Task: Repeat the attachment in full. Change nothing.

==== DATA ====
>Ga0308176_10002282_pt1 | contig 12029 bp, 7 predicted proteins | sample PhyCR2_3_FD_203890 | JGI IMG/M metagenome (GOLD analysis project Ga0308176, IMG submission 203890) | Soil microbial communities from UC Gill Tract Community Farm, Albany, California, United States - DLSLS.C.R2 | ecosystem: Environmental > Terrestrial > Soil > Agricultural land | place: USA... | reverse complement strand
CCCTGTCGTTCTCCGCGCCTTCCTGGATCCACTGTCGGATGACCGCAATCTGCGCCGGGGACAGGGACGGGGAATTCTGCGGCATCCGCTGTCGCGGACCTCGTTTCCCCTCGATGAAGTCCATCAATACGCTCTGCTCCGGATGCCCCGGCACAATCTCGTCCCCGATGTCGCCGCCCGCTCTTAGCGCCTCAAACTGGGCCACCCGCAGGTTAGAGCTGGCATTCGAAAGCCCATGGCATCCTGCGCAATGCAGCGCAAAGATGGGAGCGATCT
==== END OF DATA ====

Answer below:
>Ga0308176_10002282_pt1 | contig 12029 bp, 7 predicted proteins | sample PhyCR2_3_FD_203890 | JGI IMG/M metagenome (GOLD analysis project Ga0308176, IMG submission 203890) | Soil microbial communities from UC Gill Tract Community Farm, Albany, California, United States - DLSLS.C.R2 | ecosystem: Environmental > Terrestrial > Soil > Agricultural land | place: USA... | reverse complement strand
CCCTGTCGTTCTCCGCGCCTTCCTGGATCCACTGTCGGATGACCGCAATCTGCGCCGGGGACAGGGACGGGGAATTCTGCGGCATCCGCTGTCGCGGACCTCGTTTCCCCTCGATGAAGTCCATCAATACGCTCTGCTCCGGATGCCCCGGCACAATCTCGTCCCCGATGTCGCCGCCCGCTCTTAGCGCCTCAAACTGGGCCACCCGCAGGTTAGAGCTGGCATTCGAAAGCCCATGGCATCCTGCGCAATGCAGCGCAAAGATGGGAGCGATCT